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Wood pigeon with creamed leeks & black pudding

Gill Meller

Gill Meller shows off the versatility of wood pigeon – a lean but flavoursome game bird

Recipe Meta


5 mins


30 mins (plus resting)





For the creamed leeks

  • 2 medium leeks, trimmed, washed and sliced into 2-3cm rounds
  • 250ml whole milk
  • 1 garlic clove, bashed, skin on
  • 2-3 stems of thyme
  • 40g butter, plus extra for finishing
  • 30g plain flour
  • 2 tsp Dijon mustard
  • A small scattering of white breadcrumbs (keep them coarse)

For the pigeon

  • 2 oven-ready wood pigeons
  • 100g black pudding
  • 1 large knob of soft butter


Bring a large pan of water to the boil. Drop in the leeks and cook for 3-4 mins or until they are nice and tender. Drain thoroughly. Now pour the milk into a medium pan and place it over a medium-high heat. Add the bashed garlic and thyme stems and bring to a gentle simmer. Remove the pan from the heat.

Set a medium pan over a medium heat, add the butter and, when bubbling, add the flour. Stir and cook for 1 min, then pour in the hot milk, straining it through a sieve as you do so. Use a whisk to work the white sauce as you cook it for 1-2 mins, until it thickens. Add the mustard and season well with salt and pepper, then turn off the heat and fold in the leeks. Spoon the creamy leeks into a small ovenproof dish.

Scatter the breadcrumbs over the surface of the spinach mixture. Dot with a little butter and place in the oven at 200C for 8-12 mins, or until crisp and golden on top and bubbling hot underneath. Keep warm.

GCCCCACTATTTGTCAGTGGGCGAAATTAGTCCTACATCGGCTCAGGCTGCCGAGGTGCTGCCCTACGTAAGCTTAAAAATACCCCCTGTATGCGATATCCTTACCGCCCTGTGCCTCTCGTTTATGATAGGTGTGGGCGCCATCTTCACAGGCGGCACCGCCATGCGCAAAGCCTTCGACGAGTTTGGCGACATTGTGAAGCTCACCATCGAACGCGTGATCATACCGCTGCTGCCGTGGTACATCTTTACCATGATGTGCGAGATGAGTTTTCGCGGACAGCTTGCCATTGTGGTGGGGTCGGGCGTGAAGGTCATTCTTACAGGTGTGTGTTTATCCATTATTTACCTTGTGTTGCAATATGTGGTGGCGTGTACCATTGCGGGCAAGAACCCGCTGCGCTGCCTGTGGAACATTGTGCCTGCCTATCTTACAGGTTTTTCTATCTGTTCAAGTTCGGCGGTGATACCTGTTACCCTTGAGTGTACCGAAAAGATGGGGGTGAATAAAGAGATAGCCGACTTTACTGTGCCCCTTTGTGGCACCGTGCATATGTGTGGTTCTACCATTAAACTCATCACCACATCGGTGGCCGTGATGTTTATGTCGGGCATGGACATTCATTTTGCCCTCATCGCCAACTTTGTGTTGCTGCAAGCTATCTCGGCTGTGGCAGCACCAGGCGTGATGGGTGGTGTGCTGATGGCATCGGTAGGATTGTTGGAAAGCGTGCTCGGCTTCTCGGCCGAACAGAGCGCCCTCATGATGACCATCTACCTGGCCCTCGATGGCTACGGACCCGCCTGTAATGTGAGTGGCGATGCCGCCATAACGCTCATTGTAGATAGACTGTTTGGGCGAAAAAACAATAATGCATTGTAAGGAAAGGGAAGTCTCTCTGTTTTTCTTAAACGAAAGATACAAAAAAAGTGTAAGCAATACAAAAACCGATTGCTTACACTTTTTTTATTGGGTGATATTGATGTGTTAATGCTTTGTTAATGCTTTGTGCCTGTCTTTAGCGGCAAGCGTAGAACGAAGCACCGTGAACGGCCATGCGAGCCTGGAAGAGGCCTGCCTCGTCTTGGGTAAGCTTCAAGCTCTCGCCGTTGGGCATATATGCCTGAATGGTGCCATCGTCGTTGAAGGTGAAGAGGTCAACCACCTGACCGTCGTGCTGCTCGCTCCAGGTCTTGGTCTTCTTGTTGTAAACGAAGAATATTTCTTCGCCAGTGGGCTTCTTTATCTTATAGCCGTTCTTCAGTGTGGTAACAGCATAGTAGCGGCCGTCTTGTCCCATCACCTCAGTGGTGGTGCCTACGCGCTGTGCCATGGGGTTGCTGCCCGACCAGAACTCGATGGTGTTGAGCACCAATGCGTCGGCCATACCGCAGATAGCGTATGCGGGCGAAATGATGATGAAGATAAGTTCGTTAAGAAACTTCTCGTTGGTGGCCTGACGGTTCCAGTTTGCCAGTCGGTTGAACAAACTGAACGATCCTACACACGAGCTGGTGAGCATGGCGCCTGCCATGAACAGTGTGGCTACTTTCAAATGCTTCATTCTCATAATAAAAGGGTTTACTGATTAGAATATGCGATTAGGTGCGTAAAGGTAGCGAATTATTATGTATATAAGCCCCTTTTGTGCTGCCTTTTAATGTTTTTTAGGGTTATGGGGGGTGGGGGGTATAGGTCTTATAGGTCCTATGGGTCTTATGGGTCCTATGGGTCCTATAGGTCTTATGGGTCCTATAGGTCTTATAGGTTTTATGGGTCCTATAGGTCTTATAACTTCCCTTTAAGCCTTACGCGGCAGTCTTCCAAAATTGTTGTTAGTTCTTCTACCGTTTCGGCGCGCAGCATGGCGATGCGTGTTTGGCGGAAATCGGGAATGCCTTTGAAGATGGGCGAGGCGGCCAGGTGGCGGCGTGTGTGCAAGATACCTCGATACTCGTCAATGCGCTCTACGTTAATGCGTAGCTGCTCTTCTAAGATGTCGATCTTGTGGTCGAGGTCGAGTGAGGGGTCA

Place the pigeons, breast-side up, in a small roasting tray. Crumble the black pudding into chunks and spoon it into the cavity of the pigeons. Spread the birds all over with the butter, then season them with salt and pepper. Place the roasting tray in the oven at 220C and cook the birds for 20 mins, until the skin is golden brown. Remove from the oven and flip the birds over onto their breasts, foil them lightly and allow to rest for 10-15 mins in a warm place.

Place the birds on a board. One bird at a time, use a large, heavy knife to cut the pigeons in half: place the knife on one side of the breastbone and cut down all the way through to the board. Repeat on the other side of the breastbone so that you’re left with the central carcass of the bird. Repeat the process for the other pigeon.

Serve the pigeons on warmed plates with the black pudding, the creamed leeks and any roasting juices from the tin.

Images: Kim Lightbody

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